These Weeks in Rust
Welcome to a mega-This Week in Rust. I was swamped this past week with schoolwork, so TWiR was put off. This week’s combines the past two weeks of progress. These past two weeks were fairly exciting in terms of language and library progress. The next few weeks should be even more exciting.
What’s cooking on master?
There were 108 PRs merged these past two weeks.
- The very long-awaited enum discriminant size
patch has landed. This will
affect FFI. Size of enum discriminant is now configurable via the
reprattribute, and will by default shrink to the smallest needed.
- The extension traits for
Writerhave been transformed into default methods on their respective trait.
- Non-string literals are now disallowed in attributes.
- Type parameters are now forbidden on inner statics (statics inside functions).
- The interface to flush stdout has
changed. It was previously
unsound by allowing aliased
Result’s API has changed quite a bit, to be more consistent with
Option, and hopefully simpler.
- Linker arguments no longer propagate across crates. This means that if you link to a crate, its linker arguments won’t be automatically added when your crate is linked.
- The memory intrinsics have been
simplified. A single intrinsic
memsetis now exposed, rather than one per platform.
#[link(name = "...")]is now taken into account by rustc when creating build artifacts.
std::rt::io::filehas been fleshed out and tweaked. In particular, it has been renamed to
std::rt::io::fs, many previously-free functions are now associated functions on
FileInfohas been renamed to
- Calling variadic functions with the C FFI is now implemented. This is a pretty sweet change. The only thing missing in our C FFI now is unions.
- We now have octal numeric literals, for all your esoteric numeric needs!
Anytype has been added, and it is now possible to retrieve the object a task failed with. Previously tasks could only fail with a string, now they can fail with anything.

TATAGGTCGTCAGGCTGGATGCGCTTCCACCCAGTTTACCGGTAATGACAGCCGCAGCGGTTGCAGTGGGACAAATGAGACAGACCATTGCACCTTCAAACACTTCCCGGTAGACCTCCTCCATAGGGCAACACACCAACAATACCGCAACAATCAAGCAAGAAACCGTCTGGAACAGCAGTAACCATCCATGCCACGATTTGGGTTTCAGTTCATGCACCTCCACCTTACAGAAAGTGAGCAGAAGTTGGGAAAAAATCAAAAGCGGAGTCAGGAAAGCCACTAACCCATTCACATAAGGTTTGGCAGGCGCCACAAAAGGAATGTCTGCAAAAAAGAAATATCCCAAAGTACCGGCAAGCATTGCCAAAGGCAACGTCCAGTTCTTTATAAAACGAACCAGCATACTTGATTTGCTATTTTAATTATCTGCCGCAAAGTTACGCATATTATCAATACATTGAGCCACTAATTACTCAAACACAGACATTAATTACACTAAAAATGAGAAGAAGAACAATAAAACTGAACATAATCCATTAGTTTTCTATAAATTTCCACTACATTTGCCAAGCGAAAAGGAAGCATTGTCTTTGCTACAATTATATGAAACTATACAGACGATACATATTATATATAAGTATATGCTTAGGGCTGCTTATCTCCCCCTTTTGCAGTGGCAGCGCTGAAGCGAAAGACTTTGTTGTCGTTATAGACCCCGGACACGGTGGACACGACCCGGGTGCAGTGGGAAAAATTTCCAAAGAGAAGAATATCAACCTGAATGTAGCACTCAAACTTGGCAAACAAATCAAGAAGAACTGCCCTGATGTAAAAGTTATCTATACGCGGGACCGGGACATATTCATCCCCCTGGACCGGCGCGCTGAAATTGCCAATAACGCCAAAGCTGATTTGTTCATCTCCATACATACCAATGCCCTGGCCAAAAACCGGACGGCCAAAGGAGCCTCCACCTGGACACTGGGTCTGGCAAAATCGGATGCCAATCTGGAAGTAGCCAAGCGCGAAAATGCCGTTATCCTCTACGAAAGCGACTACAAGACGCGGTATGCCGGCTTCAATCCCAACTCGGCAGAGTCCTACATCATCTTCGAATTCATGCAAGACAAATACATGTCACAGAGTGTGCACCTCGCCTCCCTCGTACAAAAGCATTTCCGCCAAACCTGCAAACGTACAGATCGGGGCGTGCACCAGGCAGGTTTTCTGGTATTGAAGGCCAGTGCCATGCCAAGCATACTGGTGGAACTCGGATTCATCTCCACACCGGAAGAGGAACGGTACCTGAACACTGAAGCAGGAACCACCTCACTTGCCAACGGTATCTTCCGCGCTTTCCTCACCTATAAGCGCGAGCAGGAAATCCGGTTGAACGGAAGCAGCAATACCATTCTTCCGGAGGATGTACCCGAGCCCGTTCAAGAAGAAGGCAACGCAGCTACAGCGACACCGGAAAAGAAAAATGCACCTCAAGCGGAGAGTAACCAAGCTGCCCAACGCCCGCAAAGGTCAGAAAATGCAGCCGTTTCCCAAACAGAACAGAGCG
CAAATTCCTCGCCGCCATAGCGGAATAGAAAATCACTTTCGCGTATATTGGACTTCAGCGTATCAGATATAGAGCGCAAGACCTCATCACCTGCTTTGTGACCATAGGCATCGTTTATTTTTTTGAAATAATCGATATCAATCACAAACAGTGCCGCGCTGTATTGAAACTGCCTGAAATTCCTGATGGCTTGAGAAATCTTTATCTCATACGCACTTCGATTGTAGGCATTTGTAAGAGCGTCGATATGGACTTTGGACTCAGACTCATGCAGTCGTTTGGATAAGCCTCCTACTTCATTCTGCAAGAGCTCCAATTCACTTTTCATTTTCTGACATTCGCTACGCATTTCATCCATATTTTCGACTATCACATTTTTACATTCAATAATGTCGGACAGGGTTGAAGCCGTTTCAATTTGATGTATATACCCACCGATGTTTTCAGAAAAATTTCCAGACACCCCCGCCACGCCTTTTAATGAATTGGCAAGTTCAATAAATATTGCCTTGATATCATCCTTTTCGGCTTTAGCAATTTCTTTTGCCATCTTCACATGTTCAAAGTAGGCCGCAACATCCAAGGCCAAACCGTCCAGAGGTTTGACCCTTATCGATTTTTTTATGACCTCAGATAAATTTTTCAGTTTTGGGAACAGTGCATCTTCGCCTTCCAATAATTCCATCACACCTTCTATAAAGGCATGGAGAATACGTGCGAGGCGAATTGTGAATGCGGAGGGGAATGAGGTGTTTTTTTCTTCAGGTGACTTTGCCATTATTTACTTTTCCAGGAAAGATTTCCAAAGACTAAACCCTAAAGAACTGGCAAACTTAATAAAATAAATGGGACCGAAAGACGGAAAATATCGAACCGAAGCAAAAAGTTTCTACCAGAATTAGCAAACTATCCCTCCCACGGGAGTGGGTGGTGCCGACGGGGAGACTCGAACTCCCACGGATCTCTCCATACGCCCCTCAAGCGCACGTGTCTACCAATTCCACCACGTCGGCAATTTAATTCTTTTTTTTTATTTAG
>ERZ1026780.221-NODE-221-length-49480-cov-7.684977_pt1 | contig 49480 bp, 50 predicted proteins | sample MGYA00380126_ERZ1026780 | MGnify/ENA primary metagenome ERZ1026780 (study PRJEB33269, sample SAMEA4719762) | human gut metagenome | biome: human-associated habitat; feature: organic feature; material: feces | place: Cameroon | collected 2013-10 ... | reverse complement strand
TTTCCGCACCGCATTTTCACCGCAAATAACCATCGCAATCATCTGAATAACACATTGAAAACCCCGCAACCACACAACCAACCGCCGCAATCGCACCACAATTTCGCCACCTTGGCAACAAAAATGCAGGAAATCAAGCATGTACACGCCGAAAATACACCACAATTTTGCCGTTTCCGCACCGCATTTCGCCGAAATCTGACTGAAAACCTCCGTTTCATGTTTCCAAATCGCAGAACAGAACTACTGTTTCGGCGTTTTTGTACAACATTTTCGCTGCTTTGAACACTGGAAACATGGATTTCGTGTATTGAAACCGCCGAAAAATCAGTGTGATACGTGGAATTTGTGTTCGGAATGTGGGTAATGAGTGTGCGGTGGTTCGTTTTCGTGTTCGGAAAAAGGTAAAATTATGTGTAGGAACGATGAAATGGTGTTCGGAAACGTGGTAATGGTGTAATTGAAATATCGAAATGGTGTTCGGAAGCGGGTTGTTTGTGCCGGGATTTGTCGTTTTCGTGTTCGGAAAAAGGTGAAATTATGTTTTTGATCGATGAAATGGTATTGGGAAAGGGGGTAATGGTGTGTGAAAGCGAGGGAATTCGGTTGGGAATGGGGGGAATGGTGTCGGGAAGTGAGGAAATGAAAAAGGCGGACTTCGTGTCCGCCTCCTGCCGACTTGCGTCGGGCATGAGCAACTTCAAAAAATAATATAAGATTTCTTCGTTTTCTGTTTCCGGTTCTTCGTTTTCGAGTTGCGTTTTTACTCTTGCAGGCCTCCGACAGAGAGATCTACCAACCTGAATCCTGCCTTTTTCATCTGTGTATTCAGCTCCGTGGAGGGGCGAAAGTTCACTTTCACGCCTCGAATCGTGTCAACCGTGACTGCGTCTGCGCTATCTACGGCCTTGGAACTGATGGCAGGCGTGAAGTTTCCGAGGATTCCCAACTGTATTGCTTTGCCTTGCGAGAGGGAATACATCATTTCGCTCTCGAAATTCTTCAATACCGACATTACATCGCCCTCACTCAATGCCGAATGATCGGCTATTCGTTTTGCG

concat!syntax extension has been added for compile-time string concatenation.
- Timers are now also ports, and the creator of a timer can cancel it.
- As the first part of closure reform,
procis now sugar for
~once fn, and
|A| -> B(and
fn(A) -> Bfor bare functions) are now allowed in types.
- The section in the tutorial on vectors and strings has been rewritten for correctness with modern Rust.
- A bunch of C++ has been removed and rewritten. Thread
regions (used for debugging and
@-boxes, from what I can tell), and an unused
- Bounds check failures are now marked as a cold
path, and a
coldfunction attribute has been added.
- The build system can cross-compile to iOS now, even though Rust doesn’t actually run on that platform (yet!).
std::randnow implements the Gamma distribution.
- Cross-crate destructor inlining now works.
type_idintrinsic has been added.
- Everything in the runtime that uses
libuvhas been split into its own crate. This means that the runtime really is pluggable: you can implement your own event loop and so forth.
Welcome to our new contributors!
- Carol Willing
- Dirkjan Bussink
- Guillaume Pinot
- Gyorgy Andrasek
- Joshua Yanovski
- Mat Carberry
- Noufal Ibrahim
- Robert Irelan
- Tomas Sedovic
- Jennifer Ward
- Patrick Kim
At .85 new contributors a day, we’ll soon dwarf every other language in the “awesome volunteer” category.
This week’s meeting discussed the future of libextra, more stack things, octal literals, vector representation, and temporary (“rvalue”) lifetimes.